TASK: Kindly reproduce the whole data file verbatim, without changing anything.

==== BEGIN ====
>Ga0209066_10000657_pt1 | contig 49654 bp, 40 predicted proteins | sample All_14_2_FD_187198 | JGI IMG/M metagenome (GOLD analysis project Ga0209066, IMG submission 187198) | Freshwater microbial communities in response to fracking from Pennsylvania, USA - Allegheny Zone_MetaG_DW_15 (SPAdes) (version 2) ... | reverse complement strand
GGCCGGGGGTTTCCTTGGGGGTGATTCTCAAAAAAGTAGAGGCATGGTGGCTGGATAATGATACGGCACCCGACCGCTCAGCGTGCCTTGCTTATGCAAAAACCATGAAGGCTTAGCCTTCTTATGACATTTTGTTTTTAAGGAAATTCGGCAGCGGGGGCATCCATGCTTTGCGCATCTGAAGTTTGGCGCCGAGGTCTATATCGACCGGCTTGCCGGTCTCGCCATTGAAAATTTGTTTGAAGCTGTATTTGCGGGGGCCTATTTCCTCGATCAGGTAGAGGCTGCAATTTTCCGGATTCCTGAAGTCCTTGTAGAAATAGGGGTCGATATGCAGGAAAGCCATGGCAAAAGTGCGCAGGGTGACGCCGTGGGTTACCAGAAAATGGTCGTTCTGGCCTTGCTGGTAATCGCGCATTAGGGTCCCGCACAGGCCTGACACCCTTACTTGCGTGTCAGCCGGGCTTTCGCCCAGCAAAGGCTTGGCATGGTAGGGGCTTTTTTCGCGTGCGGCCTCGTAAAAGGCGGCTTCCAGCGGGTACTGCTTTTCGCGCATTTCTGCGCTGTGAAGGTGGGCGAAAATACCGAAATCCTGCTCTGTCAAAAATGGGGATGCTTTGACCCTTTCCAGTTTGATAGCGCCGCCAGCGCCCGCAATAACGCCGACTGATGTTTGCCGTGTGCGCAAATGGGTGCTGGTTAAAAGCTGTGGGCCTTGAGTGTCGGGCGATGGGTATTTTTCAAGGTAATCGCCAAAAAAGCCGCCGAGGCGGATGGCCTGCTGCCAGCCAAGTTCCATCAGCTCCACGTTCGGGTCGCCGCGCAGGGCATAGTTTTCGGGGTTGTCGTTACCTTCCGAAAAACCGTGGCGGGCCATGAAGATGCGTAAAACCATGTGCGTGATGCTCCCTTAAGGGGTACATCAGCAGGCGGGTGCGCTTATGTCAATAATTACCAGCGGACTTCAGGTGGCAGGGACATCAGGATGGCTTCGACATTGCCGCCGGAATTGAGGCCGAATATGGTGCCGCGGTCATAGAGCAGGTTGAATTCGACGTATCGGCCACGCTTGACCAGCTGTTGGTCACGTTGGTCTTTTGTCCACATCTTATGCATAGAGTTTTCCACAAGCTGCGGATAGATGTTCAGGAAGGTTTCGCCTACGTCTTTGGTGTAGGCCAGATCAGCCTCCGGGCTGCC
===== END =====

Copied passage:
>Ga0209066_10000657_pt1 | contig 49654 bp, 40 predicted proteins | sample All_14_2_FD_187198 | JGI IMG/M metagenome (GOLD analysis project Ga0209066, IMG submission 187198) | Freshwater microbial communities in response to fracking from Pennsylvania, USA - Allegheny Zone_MetaG_DW_15 (SPAdes) (version 2) ... | reverse complement strand
GGCCGGGGGTTTCCTTGGGGGTGATTCTCAAAAAAGTAGAGGCATGGTGGCTGGATAATGATACGGCACCCGACCGCTCAGCGTGCCTTGCTTATGCAAAAACCATGAAGGCTTAGCCTTCTTATGACATTTTGTTTTTAAGGAAATTCGGCAGCGGGGGCATCCATGCTTTGCGCATCTGAAGTTTGGCGCCGAGGTCTATATCGACCGGCTTGCCGGTCTCGCCATTGAAAATTTGTTTGAAGCTGTATTTGCGGGGGCCTATTTCCTCGATCAGGTAGAGGCTGCAATTTTCCGGATTCCTGAAGTCCTTGTAGAAATAGGGGTCGATATGCAGGAAAGCCATGGCAAAAGTGCGCAGGGTGACGCCGTGGGTTACCAGAAAATGGTCGTTCTGGCCTTGCTGGTAATCGCGCATTAGGGTCCCGCACAGGCCTGACACCCTTACTTGCGTGTCAGCCGGGCTTTCGCCCAGCAAAGGCTTGGCATGGTAGGGGCTTTTTTCGCGTGCGGCCTCGTAAAAGGCGGCTTCCAGCGGGTACTGCTTTTCGCGCATTTCTGCGCTGTGAAGGTGGGCGAAAATACCGAAATCCTGCTCTGTCAAAAATGGGGATGCTTTGACCCTTTCCAGTTTGATAGCGCCGCCAGCGCCCGCAATAACGCCGACTGATGTTTGCCGTGTGCGCAAATGGGTGCTGGTTAAAAGCTGTGGGCCTTGAGTGTCGGGCGATGGGTATTTTTCAAGGTAATCGCCAAAAAAGCCGCCGAGGCGGATGGCCTGCTGCCAGCCAAGTTCCATCAGCTCCACGTTCGGGTCGCCGCGCAGGGCATAGTTTTCGGGGTTGTCGTTACCTTCCGAAAAACCGTGGCGGGCCATGAAGATGCGTAAAACCATGTGCGTGATGCTCCCTTAAGGGGTACATCAGCAGGCGGGTGCGCTTATGTCAATAATTACCAGCGGACTTCAGGTGGCAGGGACATCAGGATGGCTTCGACATTGCCGCCGGAATTGAGGCCGAATATGGTGCCGCGGTCATAGAGCAGGTTGAATTCGACGTATCGGCCACGCTTGACCAGCTGTTGGTCACGTTGGTCTTTTGTCCACATCTTATGCATAGAGTTTTCCACAAGCTGCGGATAGATGTTCAGGAAGGTTTCGCCTACGTCTTTGGTGTAGGCCAGATCAGCCTCCGGGCTGCC